County commissioners should be bothering large companies in urban areas asking about their remote work policies. Not every part of Appalachia can become Gatlinburg, Asheville, or Pittsburgh, but greater cooperation with a larger city nearby can create new economic opportunities. Slow economic growth isn’t always fixed with tax cuts (or government spending)—sometimes, new networks and connections matter more to spark a change. 


Everyone loves infrastructure spending. Spending on roads, bridges, and “shovel-ready projects” gets bipartisan support, as does expanding the definition of “infrastructure” (not everything, alas, can be called infrastructure). But, rather than expanding infrastructure, the region may be better served by avoiding new infrastructure boondoggles. 

As Charles Marohn of Strong Towns has explained, bad city and county planning means that many places have built themselves into the poorhouse by driving up maintenance costs. In too many places, the tax burden to keep the built environment in good shape is too high. Walkable small towns that embrace density will have an easier time coming up with money to pave roads, fund schools, and fix sewers than sprawling areas without the economic activity to support it. 

To attract more residents and keep locals around, Appalachian small towns need to figure out how to revive themselves after the pandemic rather than preserving the mistakes of the status quo.

Avoiding Mistakes

If one thing sells, it’s extravagant promises. Natural gas has boosted some local wealth here and there, but it hasn’t generated long-term economic growth in Appalachia like its boosters promised (or environmental apocalypse, as its detractors predicted). Nor has the population gone up. 

The same fate awaits President Biden’s American Jobs plan and the vision of an Appalachian New Deal. Though the environmental destruction of defunct coal mines and oil & gas wells need to be addressed, environmental reclamation projects will not lead to magical economic growth. Many projects to restore polluted mine lands may be worthy of funding, but to say they will spark economic growth is a bad argument. The American Jobs plan’s promise of 243,000 jobs gives the AFL-CIO a nice talking point, but it lacks credibility for all except the naïve.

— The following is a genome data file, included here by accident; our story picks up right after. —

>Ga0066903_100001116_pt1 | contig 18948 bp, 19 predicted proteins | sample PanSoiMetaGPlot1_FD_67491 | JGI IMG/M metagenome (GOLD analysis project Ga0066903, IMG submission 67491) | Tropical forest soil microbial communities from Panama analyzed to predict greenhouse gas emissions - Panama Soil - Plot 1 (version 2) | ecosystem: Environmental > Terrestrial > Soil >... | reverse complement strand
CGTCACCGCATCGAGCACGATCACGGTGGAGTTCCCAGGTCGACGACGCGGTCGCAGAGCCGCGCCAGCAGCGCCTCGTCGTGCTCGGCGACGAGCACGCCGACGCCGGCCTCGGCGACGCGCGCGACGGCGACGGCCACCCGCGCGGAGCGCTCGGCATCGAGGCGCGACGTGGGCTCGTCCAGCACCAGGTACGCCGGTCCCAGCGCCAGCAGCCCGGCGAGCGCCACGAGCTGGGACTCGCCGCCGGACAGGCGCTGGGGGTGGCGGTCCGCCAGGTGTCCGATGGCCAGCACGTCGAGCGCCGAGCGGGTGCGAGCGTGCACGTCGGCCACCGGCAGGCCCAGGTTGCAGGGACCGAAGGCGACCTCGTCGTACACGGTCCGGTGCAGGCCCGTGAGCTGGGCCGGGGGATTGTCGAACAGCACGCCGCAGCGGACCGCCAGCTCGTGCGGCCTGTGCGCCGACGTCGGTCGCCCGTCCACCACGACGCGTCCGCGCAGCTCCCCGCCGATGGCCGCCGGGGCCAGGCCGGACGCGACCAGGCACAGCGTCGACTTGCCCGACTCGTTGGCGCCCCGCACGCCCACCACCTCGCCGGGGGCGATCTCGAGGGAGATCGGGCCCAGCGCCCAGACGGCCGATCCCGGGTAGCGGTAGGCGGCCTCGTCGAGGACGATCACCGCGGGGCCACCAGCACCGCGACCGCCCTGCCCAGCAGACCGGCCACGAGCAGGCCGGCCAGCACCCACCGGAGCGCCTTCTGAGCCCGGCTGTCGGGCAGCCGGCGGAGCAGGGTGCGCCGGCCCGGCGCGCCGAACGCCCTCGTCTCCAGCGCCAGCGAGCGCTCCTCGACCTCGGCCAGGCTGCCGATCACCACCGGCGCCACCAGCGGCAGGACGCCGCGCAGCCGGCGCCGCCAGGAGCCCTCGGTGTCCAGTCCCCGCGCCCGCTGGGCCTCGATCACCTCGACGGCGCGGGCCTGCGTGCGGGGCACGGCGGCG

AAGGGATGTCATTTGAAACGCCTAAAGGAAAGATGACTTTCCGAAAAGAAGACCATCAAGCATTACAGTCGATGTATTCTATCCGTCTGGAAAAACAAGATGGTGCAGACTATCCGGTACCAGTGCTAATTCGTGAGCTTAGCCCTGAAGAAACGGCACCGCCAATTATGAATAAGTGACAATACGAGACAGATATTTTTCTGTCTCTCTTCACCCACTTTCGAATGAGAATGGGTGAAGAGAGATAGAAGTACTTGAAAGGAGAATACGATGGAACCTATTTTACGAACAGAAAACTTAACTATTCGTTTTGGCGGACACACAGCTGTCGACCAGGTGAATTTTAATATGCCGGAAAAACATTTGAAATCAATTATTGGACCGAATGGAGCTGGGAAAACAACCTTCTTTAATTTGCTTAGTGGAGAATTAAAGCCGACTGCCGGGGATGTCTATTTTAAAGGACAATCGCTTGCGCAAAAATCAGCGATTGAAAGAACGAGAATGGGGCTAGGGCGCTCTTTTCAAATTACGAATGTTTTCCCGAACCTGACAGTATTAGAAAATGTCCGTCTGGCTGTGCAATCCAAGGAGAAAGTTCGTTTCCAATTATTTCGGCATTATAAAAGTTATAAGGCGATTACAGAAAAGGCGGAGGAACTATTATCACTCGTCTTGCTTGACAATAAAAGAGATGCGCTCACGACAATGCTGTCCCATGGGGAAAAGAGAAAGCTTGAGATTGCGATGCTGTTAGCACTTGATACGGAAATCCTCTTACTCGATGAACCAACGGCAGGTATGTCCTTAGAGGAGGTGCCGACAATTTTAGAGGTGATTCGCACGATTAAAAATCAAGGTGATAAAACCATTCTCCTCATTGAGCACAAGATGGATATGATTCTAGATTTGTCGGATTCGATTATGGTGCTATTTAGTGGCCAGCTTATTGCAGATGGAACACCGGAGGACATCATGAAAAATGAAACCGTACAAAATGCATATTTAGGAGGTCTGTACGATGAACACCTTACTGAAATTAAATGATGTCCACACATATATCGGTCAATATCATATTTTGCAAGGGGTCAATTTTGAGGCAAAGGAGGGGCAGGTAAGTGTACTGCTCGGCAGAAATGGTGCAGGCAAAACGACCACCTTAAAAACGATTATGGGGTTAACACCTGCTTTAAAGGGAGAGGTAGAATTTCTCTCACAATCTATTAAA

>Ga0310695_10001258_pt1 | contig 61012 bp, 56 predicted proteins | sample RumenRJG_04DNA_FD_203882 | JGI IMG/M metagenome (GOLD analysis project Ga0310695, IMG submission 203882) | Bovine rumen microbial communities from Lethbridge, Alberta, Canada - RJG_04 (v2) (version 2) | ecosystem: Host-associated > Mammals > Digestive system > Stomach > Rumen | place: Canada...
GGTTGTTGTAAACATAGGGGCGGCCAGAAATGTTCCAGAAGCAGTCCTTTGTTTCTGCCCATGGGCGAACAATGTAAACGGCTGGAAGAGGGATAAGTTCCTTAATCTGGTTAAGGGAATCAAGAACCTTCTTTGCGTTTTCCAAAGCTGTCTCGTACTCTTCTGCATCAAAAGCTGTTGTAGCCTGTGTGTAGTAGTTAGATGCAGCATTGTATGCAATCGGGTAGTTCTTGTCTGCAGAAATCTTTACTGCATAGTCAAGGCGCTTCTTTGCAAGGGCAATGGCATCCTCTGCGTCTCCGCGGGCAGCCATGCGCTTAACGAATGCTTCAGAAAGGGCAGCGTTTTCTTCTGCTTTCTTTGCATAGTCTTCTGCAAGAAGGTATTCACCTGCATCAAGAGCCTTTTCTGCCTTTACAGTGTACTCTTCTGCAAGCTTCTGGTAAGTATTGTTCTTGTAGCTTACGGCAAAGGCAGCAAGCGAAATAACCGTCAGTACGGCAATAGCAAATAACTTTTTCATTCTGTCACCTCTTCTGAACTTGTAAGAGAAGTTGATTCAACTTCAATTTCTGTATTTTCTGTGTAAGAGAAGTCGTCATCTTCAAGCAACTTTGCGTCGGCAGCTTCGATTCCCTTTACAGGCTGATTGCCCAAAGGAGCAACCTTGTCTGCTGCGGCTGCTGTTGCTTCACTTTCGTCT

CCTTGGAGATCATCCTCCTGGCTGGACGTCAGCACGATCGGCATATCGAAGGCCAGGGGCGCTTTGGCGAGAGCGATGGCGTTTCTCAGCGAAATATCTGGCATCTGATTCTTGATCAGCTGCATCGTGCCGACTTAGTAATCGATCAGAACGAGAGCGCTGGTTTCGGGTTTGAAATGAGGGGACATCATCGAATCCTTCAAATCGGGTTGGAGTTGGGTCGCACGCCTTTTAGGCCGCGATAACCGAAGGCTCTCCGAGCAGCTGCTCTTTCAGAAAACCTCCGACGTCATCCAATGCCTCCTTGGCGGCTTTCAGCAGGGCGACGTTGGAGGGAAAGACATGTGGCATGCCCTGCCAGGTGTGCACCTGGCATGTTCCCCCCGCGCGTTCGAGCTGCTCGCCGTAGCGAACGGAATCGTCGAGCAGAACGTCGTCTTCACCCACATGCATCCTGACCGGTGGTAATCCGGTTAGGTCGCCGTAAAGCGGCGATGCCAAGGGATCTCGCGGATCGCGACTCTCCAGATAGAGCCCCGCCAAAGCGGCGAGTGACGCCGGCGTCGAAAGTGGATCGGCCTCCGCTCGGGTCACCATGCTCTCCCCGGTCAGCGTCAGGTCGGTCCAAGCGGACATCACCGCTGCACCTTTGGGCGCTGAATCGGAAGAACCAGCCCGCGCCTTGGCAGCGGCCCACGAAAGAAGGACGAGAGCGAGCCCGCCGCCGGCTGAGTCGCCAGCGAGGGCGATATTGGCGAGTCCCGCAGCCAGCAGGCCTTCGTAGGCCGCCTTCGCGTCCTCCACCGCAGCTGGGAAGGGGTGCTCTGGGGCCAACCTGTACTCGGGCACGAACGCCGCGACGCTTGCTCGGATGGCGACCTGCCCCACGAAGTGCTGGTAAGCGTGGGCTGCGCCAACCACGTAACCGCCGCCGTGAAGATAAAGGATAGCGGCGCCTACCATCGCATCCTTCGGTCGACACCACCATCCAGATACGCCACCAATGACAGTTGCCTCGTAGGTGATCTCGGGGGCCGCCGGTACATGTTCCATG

The Appalachian region has been guaranteed a jobs renaissance from the left and the right for decades—but utopian visions are no substitute for pragmatic approaches with steady results.

Appalachia’s problems run the gamut. The usual economic, health, and environmental problems are there, as is the drug trade and cultural stagnation. A status quo bias remains where it can be hard to change business as usual for all sorts of reasons. If the last year has taught us anything, it’s that “normal” is neither guaranteed nor long-lasting. But it has also shown that improvement isn’t impossible. Things can change—and for the better.

If Appalachia has a better future, it will start with people having a willingness to change the status quo (without throwing out what already works well). If revamping the stodgy bureaucracy holding back telehealth and online education has already made the pandemic more bearable, just imagine what could happen in other areas.

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Anthony Hennen is managing editor of expatalachians and managing editor of the James G. Martin Center for Academic Renewal in Raleigh, North Carolina.